Written by: David Siegel
“All of Niagara has been played.” Rob Houle’s short and simple tweet is probably one of the most frequently retweeted laments about Niagara these days.
Compared to some of the other municipalities covered in this blog, Niagara isn’t very large, but there is always something interesting happening here so I’m pleased to offer my contribution.
After the October 22 election, the Niagara Regional Council will be composed of the mayors of the 12 area municipalities, 19 other representatives elected directly within the municipalities, and the regional chair. This election would have seen Niagara elect its regional chair for the first time, but the Ford government changed the rules in the middle of the game, so councillors will continue to select the regional chair.
This will be a very interesting election in Niagara. In the previous four years, the Niagara Regional Council has been dominated by a group that has been christened the Conservative cabal. However, the group has now overstepped even the broad boundaries normally set by Niagara voters. Judging from the insurgent candidates’ literature with phrases like ‘Reset the Region’ and ‘Bring honesty, integrity and common sense back’ this could be a difficult year for incumbents.
So, what’s happening?
Many outside of Niagara will be disappointed to learn that Andy Petrowski, who has entertained so many of you with his bible-thumping, anti-gay, anti-immigrant, anti-media posturing has decided not to run for office again. That’s one major embarrassment to Niagara out of the way. However, don’t be disappointed because the fun will continue in other ways.
There could have been a number of issues in this campaign, but the major driver will certainly be the chief administrative officer. (I wrote a book recently about CAOs entitled Leaders in the Shadows. It’s an axiom among CAOs that the only time their name appears in print or in social media is when they’re in trouble. That’s certainly the case here.)
The region appointed a new CAO in 2016. He had been CAO of the Niagara Peninsula Conservation Authority which was having its own problems at the time. It was an interesting appointment in that he had limited municipal experience and the region is a much larger and more complex operation than the conservation authority. (The regional budget is about 100 times larger than the CA’s – $1.1 billion to $12 million.) However, people grow and develop their skills over the years, so good for him.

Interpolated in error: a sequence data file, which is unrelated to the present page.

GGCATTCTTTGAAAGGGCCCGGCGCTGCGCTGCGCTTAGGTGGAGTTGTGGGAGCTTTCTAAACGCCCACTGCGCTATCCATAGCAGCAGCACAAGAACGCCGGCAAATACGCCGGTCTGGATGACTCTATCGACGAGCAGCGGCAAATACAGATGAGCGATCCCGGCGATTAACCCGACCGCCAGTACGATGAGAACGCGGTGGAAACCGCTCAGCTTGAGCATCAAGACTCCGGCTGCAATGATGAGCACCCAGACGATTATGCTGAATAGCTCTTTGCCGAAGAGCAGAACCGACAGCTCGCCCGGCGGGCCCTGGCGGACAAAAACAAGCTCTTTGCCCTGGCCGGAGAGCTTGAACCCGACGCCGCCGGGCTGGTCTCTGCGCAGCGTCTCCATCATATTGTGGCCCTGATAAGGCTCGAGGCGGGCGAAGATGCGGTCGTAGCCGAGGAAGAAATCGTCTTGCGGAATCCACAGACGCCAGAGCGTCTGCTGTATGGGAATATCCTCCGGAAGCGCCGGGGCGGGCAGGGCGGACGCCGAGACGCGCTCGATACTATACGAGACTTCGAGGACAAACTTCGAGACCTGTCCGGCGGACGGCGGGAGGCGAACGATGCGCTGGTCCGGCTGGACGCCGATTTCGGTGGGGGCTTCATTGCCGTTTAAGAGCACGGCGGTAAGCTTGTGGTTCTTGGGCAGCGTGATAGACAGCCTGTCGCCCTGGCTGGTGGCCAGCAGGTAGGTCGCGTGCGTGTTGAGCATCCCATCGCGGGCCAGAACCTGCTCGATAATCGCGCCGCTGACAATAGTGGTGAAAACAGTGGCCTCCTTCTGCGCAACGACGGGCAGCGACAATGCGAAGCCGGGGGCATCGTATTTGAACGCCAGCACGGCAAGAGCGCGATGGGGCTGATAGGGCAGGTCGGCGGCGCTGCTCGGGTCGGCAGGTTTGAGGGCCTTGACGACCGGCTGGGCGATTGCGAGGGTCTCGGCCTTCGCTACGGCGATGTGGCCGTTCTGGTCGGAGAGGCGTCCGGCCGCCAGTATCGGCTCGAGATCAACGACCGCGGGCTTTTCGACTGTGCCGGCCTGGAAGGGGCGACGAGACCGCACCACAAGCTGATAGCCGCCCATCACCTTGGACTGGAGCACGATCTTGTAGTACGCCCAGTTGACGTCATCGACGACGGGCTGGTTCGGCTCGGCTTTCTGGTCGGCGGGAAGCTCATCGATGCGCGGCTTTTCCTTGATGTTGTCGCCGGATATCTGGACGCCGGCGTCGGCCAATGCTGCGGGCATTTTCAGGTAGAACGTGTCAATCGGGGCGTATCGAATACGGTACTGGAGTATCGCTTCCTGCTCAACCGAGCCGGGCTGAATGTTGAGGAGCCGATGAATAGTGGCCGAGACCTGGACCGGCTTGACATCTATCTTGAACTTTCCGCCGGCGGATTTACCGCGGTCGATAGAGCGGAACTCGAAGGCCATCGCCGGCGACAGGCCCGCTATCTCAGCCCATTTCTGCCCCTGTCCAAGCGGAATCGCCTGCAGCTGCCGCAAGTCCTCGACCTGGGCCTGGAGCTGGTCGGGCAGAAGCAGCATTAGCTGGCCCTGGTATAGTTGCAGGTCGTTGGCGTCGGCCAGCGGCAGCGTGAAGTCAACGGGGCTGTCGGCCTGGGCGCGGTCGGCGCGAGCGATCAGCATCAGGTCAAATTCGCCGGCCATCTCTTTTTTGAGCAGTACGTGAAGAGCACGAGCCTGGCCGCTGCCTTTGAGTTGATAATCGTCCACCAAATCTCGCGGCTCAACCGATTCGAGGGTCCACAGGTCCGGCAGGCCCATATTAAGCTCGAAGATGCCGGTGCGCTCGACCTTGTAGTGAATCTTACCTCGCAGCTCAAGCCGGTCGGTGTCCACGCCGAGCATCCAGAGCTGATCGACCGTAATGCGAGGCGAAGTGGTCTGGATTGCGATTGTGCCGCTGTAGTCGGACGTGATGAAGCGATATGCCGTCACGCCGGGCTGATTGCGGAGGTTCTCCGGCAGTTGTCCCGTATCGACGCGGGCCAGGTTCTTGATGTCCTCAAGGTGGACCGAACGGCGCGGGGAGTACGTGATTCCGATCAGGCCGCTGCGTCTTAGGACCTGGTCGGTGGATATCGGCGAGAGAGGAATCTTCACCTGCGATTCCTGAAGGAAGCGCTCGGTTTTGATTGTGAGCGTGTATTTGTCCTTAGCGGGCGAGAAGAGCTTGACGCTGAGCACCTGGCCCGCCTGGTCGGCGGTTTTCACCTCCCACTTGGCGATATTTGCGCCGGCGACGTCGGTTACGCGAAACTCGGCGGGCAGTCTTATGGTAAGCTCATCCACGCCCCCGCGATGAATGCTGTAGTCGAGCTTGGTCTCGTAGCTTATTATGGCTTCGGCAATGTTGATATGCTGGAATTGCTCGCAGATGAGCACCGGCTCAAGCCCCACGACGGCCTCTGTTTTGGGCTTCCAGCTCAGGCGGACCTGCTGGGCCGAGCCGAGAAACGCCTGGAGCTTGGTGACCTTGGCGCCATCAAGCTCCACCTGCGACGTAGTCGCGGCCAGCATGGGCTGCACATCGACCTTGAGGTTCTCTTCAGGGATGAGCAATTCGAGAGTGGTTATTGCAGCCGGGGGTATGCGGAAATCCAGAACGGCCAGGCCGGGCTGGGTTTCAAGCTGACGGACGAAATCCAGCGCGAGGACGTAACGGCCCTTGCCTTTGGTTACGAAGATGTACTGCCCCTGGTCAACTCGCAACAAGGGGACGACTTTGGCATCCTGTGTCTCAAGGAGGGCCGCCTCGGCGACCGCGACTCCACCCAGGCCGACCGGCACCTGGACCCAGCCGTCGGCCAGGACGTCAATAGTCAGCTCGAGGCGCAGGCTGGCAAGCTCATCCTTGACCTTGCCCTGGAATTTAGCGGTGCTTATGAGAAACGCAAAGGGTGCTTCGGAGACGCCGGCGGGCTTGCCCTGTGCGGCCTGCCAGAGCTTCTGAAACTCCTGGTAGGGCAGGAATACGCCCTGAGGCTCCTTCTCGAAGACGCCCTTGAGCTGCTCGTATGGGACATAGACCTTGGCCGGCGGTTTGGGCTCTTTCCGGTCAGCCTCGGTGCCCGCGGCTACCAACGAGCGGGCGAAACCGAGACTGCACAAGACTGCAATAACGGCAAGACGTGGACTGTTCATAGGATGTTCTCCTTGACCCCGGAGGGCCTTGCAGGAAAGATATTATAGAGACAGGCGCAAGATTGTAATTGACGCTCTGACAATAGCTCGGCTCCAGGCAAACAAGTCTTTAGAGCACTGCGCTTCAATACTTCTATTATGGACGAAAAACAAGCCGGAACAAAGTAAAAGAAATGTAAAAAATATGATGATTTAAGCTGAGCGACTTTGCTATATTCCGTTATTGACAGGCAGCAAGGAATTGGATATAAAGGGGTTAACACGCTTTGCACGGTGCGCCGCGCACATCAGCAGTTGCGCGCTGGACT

Fast forward to 2018 and Grant LaFleche of the St Catharines Standard has been running a series of stories alleging that, at the time of the competition, the successful candidate was provided with information about the identity of the other candidates, and the questions that would be asked at the interview. It seems a staff member in the Regional Chair’s office also provided him with assistance about how to respond to the questions.
By the way, rumours about this were on the street at roughly the same time that the competition was taking place. Some people aren’t even competent enough to run a small conspiracy.
The Regional Chair’s “defense” is that this is politically motivated and he doesn’t read the Standard, anyway. For some reason, no one associated with the region has come forward and simply said that the allegations are false.
But wait, the story gets better. When councillors started discussing this matter, they discovered that the chair had extended the CAO’s contract by several years without consulting council.
Wait, there’s still more. While unilaterally extending the contract, the chair also added a provision that the CAO would get a severance package equal to one year’s pay even if he were fired for cause. Staff reportedly told council that it would cost about $1 million to get rid of the CAO.
There seems to be a possibility that the contract extension might be void, but that is a thicket that the newly-elected council will have to deal with. The current council is now a ‘lame duck’ so under Ontario law, it cannot fire anyone.
The Ombudsman is investigating the entire situation, but it is almost certain that the investigation will not be complete until well after next month’s election.
Not surprisingly, this is the major issue in the campaign, which is unfortunate because there are issues related to regional transit, economic development, and some contentious land use decisions that should be discussed.
It seems fairly certain that there will be some new faces around the regional council table after the election. The only question is how thoroughly the new broom will sweep. As we know, the public is not particularly attentive to municipal elections generally, and this is especially the case for elections at the regional level which is seen as a government at some remove from ‘real’ local issues. However, these extraordinary events might have increased the interest in regional affairs.
It would also be unfortunate if voters’ outrage about these events caused them to turf out some of the good councillors who have been trying to handle this properly. There are certainly an inordinate number of candidates for regional office. St Catharines has 23 candidates for six seats including a former MPP and several people who have experience serving on local councils, but want the opportunity to ‘reset the region,’ as one of the candidates promises on her lawn signs.
By the way, the major continuing issue on council’s agenda in recent years has been economic development because no one can figure out why businesses are not clamouring for the opportunity to locate in Niagara. Who would pass up an opportunity to get a front-row seat for this?
David Siegel is Professor of Political Science at Brock University.